By Jeff Mason and Kevin Drawbaugh
WASHINGTON (Reuters) - President Barack Obama paid an effective federal tax rate of 18.4 percent in 2012 and saw income from his best-selling books drop as he ran for re-election, according to his tax returns released by the White House on Friday.
Obama and his wife Michelle had adjusted gross income of $608,611 last year, down from $789,674 in 2011, and paid $112,214 in total taxes, compared to $162,074 in 2011.
Their total income came in at $662,076 - down almost 22 percent from $844,585 the previous year.
As president, Obama is entitled to a $400,000 annual salary. He reported salary income in 2011 and 2012 of $394,800, however, after deducting pre-tax amounts he paid for his health insurance premium, according to a White House official.
The Obamas' outside business income fell sharply as the president's book sales declined. In 2012, the couple had business income of $258,772, down from $441,369 in 2011.
Book sales have declined dramatically since the early days of his presidency. In 2009, his business income from book sales came in around $5.2 million.
"Dreams From My Father," an autobiographical look at his early life, was published in 1995, and "The Audacity of Hope," which sketched out his policy vision, was published in 2006.
The Obamas reported giving $150,034 to charities, representing roughly 25 percent of their adjusted gross income. The largest gift was $103,871 to the Fisher House Foundation, an organization that provides housing for military families near military hospitals.
Michelle Obama has made supporting the military one of her top public causes as first lady.
The couple also gave $1,000 to the Palm Beach County Law Enforcement Foundation. One of its police officers was killed in September 2012 while working in the presidential motorcade.
Vice President Joe Biden and his wife, Jill, reported adjusted gross income of $385,072 and paid $87,851 in total federal taxes last year. Their charitable contributions amounted to $7,190, including some $2,000 in donated clothing and other items.
According to the Chronicle of Philanthropy, which tracks the non-profit world, Americans on average give about 4.7 percent of their income to charity. Those who make more than $200,000 annually give about 4.2 percent of their income away.
PAYING THEIR SHARE
Obama has pressed for wealthy people like himself to pay a greater share in taxes.
The issue was a sticking point in his campaign against Republican Mitt Romney, a wealthy former private equity executive who had an effective tax rate of 14.1 percent in 2011.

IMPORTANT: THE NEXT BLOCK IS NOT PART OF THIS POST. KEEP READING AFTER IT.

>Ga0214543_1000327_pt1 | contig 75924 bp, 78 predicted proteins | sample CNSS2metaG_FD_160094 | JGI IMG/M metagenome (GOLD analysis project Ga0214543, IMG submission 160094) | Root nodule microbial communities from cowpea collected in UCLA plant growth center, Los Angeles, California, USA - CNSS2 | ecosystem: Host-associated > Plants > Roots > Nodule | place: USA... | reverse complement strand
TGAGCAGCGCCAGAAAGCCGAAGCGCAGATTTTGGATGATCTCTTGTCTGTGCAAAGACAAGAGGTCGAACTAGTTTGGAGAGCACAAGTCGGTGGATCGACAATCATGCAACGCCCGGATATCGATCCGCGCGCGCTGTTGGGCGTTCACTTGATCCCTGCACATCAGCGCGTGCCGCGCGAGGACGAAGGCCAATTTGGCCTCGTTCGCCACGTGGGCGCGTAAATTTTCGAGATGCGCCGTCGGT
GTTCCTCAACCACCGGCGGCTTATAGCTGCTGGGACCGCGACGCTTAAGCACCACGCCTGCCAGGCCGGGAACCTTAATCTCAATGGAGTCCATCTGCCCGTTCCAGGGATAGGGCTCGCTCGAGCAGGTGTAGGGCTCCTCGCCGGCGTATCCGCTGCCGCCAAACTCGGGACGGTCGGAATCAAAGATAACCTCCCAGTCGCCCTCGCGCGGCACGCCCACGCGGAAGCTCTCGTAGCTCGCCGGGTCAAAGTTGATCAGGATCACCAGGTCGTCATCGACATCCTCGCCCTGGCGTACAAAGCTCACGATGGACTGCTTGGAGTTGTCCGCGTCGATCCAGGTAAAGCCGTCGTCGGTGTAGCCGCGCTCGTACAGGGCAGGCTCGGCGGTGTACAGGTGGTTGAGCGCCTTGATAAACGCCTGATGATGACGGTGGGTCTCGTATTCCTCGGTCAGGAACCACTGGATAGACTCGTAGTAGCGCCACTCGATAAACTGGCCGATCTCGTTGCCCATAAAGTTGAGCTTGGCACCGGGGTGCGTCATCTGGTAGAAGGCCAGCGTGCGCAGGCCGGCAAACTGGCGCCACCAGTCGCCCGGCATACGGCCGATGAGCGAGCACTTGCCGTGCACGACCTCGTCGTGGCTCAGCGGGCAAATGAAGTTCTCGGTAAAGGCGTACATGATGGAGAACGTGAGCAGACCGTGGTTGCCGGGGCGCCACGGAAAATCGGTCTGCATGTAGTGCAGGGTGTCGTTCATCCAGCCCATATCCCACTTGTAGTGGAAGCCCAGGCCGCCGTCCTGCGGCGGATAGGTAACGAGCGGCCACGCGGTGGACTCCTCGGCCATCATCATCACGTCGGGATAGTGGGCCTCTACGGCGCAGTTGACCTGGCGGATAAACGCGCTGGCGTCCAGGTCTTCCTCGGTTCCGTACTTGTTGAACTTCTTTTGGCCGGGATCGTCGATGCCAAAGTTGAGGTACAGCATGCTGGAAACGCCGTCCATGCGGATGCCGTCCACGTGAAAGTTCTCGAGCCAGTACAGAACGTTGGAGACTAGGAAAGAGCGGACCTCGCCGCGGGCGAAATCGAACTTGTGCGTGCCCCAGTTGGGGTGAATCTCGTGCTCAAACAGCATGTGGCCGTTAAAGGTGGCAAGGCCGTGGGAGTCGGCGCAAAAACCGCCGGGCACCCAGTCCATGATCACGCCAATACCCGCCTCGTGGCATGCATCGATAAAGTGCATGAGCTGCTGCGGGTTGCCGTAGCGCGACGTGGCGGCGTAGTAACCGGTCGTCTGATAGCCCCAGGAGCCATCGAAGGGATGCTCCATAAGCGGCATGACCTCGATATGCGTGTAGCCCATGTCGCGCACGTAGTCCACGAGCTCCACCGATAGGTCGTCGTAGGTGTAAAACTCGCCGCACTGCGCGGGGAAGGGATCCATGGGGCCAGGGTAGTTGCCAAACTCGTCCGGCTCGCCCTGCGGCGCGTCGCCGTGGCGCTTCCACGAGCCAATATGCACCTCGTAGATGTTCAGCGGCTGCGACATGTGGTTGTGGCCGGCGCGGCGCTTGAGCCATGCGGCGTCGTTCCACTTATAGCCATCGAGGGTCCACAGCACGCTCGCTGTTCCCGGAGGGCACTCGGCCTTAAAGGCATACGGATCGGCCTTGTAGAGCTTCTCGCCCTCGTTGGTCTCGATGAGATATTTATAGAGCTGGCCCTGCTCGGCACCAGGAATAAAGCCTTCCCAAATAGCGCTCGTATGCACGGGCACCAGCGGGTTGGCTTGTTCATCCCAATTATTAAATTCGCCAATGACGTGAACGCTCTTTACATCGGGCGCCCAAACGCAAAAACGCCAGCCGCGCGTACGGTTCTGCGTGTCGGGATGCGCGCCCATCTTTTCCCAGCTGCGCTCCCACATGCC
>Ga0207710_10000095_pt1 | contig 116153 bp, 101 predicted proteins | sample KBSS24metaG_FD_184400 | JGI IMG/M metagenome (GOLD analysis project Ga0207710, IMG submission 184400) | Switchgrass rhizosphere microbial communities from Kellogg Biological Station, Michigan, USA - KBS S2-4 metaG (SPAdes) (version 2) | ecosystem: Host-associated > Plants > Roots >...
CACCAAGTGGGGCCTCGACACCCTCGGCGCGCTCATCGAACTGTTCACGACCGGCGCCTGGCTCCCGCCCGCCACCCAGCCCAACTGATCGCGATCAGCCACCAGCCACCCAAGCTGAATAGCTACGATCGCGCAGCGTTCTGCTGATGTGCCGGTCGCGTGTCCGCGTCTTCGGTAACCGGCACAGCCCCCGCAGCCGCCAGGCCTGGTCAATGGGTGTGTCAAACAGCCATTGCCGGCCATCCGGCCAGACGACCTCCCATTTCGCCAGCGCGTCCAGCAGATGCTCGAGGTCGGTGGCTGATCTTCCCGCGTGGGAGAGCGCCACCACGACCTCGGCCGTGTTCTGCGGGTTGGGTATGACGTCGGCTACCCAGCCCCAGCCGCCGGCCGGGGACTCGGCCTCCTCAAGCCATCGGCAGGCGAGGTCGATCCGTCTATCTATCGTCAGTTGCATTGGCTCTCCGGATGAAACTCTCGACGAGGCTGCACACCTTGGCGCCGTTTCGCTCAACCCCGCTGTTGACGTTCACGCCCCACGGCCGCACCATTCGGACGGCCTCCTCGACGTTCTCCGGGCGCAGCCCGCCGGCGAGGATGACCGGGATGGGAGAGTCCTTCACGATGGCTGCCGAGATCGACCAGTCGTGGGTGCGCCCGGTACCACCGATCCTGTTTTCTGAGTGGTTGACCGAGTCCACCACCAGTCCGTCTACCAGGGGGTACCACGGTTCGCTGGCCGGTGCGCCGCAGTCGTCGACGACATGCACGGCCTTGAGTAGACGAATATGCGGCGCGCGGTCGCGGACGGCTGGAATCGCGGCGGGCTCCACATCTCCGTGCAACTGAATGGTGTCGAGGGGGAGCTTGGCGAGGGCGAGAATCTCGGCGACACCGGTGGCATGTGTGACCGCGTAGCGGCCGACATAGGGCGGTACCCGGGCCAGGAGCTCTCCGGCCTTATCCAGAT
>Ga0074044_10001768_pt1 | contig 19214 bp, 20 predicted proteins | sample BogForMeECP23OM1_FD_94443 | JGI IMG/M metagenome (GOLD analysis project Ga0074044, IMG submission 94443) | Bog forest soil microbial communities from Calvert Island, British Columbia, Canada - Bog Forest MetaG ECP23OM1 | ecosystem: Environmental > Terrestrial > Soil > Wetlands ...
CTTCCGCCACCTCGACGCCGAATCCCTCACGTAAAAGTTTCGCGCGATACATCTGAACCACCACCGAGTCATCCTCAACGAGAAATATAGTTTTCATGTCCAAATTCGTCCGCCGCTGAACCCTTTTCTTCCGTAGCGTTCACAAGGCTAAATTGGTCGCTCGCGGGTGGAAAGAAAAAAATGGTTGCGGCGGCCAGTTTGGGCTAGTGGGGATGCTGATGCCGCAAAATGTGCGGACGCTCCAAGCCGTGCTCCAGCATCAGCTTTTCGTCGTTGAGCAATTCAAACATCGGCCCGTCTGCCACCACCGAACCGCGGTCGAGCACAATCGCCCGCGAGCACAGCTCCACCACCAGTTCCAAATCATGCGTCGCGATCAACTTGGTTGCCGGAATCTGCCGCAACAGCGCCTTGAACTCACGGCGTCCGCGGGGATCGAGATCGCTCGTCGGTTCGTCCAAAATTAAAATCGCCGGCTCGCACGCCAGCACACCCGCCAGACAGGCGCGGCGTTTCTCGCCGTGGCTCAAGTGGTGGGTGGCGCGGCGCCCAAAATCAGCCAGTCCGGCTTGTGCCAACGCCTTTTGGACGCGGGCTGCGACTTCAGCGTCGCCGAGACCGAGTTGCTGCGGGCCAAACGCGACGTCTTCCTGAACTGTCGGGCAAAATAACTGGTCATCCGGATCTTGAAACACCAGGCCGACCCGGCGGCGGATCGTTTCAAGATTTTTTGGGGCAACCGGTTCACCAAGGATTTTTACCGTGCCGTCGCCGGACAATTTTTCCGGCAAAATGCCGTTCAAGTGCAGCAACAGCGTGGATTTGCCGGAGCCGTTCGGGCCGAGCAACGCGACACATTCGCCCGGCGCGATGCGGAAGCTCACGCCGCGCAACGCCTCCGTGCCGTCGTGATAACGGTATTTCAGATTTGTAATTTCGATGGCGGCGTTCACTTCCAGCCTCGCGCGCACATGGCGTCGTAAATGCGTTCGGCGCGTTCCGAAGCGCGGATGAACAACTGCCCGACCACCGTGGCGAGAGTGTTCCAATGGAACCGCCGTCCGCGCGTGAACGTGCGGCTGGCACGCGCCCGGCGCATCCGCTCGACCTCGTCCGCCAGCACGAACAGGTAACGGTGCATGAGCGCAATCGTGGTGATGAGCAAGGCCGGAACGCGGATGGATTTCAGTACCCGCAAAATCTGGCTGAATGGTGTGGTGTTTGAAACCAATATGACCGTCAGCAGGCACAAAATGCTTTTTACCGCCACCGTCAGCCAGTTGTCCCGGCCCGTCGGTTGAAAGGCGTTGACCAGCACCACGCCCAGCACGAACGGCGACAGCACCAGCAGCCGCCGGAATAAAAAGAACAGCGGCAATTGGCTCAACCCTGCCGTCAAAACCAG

"Under the president's own tax proposals, including limitations on the value of tax preferences for high-income households, he would pay more in taxes while ensuring we cut taxes for the middle class and those trying to get in it," White House spokesman Jay Carney said in a statement.
The president's effective tax rate in 2011 was 20.5 percent.
Effective tax rates vary wildly from one taxpayer to another because of the many tax breaks available, but counting all U.S. taxpayers, the average income tax rate in 2010 was 11.8 percent, according to the Tax Foundation, a business-oriented tax research group in Washington.
In 2011, about 46 percent of Americans paid no federal income tax, most of them because they were poor or elderly, according to the Tax Policy Center, a centrist tax think tank. Almost two-thirds of those who paid no federal income tax did pay federal employment taxes that support the Social Security pension system and the Medicare health program, the center said.
The Obamas were subject to the alternative minimum tax (AMT) - a parallel tax system set up to ensure the affluent do not avoid tax altogether. They paid about $21,220 extra in tax because the president was subject to the AMT in 2012, up from about $12,500 in 2011.
The 2014 White House budget released this week proposed a new type of minimum tax for the wealthy known as the Buffett Rule, named for billionaire Warren Buffett, who has complained that his tax rate is lower than that paid by his secretary.
The wealthiest taxpayers get most of their income from investments - which are taxed at about half the rate of ordinary wages.
Nearly all of the Obamas' income was subject to the ordinary income tax rate, with some of it taxed at the top 2012 rate of 35 percent.
For 2012, the Obamas overpaid their taxes, which entitled them to a refund of $16,815. They chose to apply that total to their 2013 estimated tax. They made the same decision for 2011, applying their $24,515 refund for that year to their 2012 estimated tax.
In 2013, Obama plans to give back 5 percent of his pay in a gesture of solidarity with government workers who must take unpaid leave as a result of deep spending cuts that went into effect last month.
(This story corrects to say most of Obama's income taxed at ordinary income tax rate, and top tax rate in 2012 was 35 percent, not 39.6 percent, paragraph 22 in April 12 story)
(Additional reporting by Kim Dixon and Roberta Rampton; Editing by Eric Walsh and Jackie Frank)